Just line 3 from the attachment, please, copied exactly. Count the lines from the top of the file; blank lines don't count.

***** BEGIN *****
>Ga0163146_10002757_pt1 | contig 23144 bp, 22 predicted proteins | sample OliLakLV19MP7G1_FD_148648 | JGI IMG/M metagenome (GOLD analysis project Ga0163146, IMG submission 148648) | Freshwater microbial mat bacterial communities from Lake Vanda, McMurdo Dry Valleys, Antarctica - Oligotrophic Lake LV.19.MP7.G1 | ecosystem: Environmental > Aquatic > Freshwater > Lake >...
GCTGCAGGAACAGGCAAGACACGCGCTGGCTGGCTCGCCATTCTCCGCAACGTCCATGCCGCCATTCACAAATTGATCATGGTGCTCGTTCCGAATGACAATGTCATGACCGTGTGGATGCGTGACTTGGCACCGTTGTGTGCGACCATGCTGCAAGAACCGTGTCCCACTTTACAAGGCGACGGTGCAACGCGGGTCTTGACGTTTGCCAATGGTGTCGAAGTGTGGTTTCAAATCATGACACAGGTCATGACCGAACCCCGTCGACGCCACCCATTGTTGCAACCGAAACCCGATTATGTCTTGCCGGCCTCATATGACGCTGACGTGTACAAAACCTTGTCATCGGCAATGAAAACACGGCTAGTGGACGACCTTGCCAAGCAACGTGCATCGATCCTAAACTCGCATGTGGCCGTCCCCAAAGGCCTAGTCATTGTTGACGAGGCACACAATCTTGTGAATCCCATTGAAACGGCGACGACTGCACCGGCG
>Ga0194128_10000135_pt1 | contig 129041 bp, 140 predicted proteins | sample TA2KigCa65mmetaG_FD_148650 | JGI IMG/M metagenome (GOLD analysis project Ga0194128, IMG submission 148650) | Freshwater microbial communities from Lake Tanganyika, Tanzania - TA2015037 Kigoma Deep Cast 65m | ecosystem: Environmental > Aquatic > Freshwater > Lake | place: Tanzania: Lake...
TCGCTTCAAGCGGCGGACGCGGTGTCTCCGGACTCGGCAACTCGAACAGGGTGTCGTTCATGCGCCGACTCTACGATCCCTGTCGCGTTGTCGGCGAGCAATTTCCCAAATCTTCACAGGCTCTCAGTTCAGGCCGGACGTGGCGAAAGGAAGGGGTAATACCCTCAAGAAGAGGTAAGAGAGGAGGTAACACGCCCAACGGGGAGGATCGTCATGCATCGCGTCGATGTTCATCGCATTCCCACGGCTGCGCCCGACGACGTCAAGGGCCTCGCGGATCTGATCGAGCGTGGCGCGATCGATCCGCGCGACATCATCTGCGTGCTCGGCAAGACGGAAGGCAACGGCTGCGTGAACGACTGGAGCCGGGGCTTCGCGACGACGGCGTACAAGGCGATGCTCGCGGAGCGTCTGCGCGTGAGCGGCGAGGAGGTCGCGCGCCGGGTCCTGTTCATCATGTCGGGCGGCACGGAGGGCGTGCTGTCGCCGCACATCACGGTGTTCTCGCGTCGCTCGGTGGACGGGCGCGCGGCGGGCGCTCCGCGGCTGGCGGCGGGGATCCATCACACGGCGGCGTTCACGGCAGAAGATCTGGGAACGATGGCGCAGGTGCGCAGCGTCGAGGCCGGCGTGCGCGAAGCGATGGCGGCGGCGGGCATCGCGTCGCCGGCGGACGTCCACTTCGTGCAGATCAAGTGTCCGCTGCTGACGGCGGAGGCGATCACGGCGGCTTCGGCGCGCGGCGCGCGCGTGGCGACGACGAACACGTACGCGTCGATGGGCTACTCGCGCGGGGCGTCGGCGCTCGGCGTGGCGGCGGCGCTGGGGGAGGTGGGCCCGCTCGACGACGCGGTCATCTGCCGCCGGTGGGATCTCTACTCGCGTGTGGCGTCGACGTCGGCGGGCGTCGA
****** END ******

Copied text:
>Ga0194128_10000135_pt1 | contig 129041 bp, 140 predicted proteins | sample TA2KigCa65mmetaG_FD_148650 | JGI IMG/M metagenome (GOLD analysis project Ga0194128, IMG submission 148650) | Freshwater microbial communities from Lake Tanganyika, Tanzania - TA2015037 Kigoma Deep Cast 65m | ecosystem: Environmental > Aquatic > Freshwater > Lake | place: Tanzania: Lake...